Gov. Gina Raimondo promised on the campaign trail that she would support giving driver’s licenses to undocumented workers. She also promised that if legislation enacting this policy did not pass, she would issue an executive order to do so. But as of Oct. 13, no official plan has been put out by Raimondo’s office.
Raimondo reaffirmed her commitment to the initiative in an interview with NBC 10 News Sept. 17, saying that she considers the issue a matter of public safety.
But there is controversy over whether the issue should be settled via legislative or executive action. Speaker of the House Nicholas Matiello, D-Cranston, expressed his concern through interviews with multiple news outlets.
“I have not seen a proposal the Governor may have regarding driver’s licenses. However, I strongly believe this is a legislative matter and should not be done through an executive order,” Matiello told GoLocalProv.
“There should be a clear legislative channel for the state to discuss” the issue of driver’s licenses for undocumented immigrants, said Justin Katz, a writer for the Ocean State Current. The government should follow a predictable path so that Rhode Islanders are able to keep track of and control it, Katz said. Right now, there is no state law that “prevents the interpretation that driver’s licenses can go to non-citizens,” Katz said.
Even though it would not be illegal for Raimondo to issue an executive order, Katz does not think she will take this route because there is not enough support for the issue.
Issuing driver’s licenses would make the state more attractive to undocumented workers, Katz said, additionally citing a study by the Federation for American Immigration Reform that found undocumented immigrants cost the state $278 million every year, as of 2009.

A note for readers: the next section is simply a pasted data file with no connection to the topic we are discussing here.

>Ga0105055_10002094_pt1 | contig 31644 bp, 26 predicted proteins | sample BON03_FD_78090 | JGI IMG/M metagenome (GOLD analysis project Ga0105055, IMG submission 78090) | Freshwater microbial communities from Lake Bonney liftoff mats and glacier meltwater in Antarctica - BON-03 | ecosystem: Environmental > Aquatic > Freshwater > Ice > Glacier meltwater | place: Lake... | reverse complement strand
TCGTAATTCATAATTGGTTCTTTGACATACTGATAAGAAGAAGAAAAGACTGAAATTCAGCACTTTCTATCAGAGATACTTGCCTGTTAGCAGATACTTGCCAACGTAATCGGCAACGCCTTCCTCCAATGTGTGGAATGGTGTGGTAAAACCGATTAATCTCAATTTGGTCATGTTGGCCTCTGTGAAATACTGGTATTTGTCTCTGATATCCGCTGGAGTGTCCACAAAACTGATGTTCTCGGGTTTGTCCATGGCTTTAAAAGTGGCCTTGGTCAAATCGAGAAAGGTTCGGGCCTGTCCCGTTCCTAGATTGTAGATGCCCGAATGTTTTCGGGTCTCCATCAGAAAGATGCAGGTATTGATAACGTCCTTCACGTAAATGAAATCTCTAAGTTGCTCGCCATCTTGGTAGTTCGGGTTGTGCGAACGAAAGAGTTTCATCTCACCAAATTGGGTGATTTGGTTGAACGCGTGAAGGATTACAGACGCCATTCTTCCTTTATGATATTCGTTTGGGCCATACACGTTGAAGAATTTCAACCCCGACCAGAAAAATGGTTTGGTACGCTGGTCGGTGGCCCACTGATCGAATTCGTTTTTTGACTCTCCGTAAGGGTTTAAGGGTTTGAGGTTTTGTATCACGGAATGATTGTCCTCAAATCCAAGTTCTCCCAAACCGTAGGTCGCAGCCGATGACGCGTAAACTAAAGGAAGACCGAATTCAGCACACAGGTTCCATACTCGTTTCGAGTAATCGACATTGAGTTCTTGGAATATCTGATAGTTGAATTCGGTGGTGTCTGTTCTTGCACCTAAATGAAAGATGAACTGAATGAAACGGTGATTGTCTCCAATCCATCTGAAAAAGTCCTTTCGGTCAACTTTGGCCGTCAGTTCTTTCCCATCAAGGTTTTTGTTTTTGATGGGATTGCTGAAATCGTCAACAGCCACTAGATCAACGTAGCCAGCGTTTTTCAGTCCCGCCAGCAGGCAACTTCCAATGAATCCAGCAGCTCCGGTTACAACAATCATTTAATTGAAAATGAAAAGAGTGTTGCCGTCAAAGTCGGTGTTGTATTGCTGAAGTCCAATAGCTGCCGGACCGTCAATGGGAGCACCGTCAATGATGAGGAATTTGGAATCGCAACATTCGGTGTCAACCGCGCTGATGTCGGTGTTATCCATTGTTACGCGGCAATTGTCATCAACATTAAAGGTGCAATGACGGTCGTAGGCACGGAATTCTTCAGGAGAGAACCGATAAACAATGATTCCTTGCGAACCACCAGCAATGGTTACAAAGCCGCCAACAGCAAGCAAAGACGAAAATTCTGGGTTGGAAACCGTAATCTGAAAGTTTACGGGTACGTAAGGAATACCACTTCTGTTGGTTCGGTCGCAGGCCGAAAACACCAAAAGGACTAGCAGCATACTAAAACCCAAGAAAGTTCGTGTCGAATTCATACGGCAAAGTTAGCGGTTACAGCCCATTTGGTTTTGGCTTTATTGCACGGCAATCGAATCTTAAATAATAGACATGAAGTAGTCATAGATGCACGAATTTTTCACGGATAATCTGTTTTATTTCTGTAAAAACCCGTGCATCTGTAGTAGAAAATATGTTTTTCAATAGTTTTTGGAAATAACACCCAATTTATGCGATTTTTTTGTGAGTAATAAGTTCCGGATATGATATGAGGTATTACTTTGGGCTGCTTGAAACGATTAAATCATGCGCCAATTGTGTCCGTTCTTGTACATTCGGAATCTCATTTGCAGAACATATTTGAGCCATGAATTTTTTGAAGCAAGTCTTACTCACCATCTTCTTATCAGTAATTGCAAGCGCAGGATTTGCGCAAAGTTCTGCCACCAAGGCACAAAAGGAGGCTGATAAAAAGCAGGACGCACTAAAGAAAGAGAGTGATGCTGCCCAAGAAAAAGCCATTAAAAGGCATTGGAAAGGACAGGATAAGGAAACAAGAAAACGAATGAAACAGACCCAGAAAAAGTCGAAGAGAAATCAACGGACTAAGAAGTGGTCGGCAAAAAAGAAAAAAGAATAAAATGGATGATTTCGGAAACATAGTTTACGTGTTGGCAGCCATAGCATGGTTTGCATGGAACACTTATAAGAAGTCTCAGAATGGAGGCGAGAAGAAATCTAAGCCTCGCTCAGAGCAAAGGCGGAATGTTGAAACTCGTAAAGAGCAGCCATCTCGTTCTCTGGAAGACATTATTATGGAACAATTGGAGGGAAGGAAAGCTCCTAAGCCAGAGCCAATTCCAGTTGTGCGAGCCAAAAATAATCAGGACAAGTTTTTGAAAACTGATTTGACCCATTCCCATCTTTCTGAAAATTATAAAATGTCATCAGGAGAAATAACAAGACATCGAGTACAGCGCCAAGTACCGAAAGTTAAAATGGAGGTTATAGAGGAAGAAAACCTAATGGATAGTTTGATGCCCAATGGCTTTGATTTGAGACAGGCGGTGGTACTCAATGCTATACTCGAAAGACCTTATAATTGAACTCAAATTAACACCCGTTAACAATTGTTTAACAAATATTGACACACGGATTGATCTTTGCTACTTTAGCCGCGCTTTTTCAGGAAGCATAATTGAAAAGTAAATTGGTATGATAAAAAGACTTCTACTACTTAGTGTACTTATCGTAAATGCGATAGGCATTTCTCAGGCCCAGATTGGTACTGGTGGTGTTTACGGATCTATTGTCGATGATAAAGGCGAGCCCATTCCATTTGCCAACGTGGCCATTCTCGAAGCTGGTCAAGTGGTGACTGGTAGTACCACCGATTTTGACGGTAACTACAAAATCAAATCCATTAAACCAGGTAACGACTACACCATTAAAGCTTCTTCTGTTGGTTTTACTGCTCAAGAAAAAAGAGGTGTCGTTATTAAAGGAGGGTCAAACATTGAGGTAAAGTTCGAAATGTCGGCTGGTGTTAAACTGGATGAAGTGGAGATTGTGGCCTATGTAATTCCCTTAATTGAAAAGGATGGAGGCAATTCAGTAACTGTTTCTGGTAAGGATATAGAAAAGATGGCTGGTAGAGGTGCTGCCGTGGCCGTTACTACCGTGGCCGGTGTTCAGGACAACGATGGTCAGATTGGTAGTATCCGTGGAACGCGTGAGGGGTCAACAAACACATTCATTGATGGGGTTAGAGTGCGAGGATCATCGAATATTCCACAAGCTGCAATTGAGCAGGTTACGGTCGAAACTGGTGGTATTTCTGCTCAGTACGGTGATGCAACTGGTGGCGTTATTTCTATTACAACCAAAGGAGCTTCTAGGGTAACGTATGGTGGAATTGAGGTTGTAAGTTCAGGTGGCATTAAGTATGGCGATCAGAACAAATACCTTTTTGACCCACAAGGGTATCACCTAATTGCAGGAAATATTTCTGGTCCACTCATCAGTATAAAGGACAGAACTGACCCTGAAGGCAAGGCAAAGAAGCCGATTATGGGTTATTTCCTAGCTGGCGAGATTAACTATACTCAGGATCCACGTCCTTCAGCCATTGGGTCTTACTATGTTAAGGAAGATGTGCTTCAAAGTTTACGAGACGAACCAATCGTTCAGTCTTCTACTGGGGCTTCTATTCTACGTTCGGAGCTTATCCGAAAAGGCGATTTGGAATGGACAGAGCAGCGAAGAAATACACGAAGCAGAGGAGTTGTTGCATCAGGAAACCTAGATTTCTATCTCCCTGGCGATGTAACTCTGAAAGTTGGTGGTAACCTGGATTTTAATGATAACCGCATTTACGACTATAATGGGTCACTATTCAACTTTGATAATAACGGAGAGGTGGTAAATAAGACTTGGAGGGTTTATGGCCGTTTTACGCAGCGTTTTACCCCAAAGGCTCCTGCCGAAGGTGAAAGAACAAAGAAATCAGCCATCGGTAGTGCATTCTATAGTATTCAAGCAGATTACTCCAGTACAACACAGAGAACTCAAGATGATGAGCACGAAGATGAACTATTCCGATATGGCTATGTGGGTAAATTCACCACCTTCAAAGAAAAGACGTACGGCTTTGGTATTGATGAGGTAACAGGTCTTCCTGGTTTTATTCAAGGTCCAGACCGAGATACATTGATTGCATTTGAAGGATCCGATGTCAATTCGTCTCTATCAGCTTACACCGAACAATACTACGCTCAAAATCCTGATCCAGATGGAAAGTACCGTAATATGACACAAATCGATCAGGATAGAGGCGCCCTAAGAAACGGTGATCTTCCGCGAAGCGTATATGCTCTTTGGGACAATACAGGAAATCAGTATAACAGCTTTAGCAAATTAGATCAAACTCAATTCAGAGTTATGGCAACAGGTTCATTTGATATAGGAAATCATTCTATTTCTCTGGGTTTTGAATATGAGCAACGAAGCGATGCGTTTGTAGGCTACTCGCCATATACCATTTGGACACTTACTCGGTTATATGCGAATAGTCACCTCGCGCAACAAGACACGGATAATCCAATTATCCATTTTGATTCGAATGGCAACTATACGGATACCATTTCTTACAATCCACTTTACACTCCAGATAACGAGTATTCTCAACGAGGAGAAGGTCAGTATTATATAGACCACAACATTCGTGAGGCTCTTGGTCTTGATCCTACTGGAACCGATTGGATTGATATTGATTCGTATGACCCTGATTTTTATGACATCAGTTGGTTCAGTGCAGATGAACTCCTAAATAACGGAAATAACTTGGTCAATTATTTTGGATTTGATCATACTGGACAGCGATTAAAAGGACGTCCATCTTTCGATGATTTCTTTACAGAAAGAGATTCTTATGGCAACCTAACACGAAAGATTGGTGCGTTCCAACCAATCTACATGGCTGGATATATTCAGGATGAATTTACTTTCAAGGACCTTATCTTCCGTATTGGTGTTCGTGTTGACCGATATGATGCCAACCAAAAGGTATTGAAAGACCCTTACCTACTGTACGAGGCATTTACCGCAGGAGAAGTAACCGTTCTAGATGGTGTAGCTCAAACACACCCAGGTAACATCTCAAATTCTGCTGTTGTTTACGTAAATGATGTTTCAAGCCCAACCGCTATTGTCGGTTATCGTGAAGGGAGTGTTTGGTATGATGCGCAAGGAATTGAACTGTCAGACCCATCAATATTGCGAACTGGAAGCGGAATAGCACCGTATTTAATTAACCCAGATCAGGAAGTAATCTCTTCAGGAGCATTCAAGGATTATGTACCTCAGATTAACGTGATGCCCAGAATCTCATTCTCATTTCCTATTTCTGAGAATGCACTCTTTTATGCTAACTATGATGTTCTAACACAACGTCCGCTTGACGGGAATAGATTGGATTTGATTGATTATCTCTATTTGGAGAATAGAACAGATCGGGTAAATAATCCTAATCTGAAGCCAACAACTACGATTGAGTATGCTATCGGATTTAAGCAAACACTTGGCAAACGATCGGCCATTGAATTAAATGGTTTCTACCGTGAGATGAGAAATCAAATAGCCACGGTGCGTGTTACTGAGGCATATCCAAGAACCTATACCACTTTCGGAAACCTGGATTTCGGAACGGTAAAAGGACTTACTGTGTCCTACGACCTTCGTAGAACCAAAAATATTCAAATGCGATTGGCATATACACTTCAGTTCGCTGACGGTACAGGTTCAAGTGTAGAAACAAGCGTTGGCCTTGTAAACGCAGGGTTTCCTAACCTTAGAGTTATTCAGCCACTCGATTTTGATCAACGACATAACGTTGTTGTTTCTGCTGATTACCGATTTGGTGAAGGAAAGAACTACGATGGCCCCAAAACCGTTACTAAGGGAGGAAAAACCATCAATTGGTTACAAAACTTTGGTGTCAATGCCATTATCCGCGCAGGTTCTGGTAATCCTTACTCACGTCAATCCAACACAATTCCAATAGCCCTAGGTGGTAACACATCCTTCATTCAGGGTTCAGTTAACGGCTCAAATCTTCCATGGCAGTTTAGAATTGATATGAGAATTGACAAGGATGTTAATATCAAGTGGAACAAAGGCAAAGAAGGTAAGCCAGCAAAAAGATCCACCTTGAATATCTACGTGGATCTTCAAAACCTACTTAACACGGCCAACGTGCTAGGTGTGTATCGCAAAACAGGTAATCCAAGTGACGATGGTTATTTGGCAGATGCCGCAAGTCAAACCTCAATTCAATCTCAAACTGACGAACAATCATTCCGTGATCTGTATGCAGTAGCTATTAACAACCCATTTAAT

But Vermont issues driver’s licenses to undocumented workers, and undocumented workers are not flocking to that state, said Heiny Maldonado, executive director of Fuerza Laboral, an organization that fights for worker’s rights. Data shows that undocumented workers do not move to states that issue driver’s licenses to them at disproportionate rates, Maldonado, who speaks Spanish, said through a translator. Undocumented workers also pay into Social Security but do not receive any benefits, Maldonado said.
Other political figures are flocking to support Raimondo’s plan, including Mayor Jorge Elorza and James Diossa, mayor of Central Falls. Elorza expressed his support for Raimondo’s plan in a publicly released letter.
“I was pleased to hear that your administration is considering making driver’s licenses available to undocumented immigrants in Rhode Island. I write to you today to offer my full support on this issue,” Elorza wrote. Elorza agreed with Raimondo that the issue is one of public safety. He also wrote that the “additional fee income” from the licenses would outweigh the costs associated with them, and that allowing undocumented immigrants to receive driver’s licenses would allow them to more fully engage with the community.
Correction: A previous version of the graphic accompanying this article misidentified Arizona as New Mexico. The Herald regrets the error.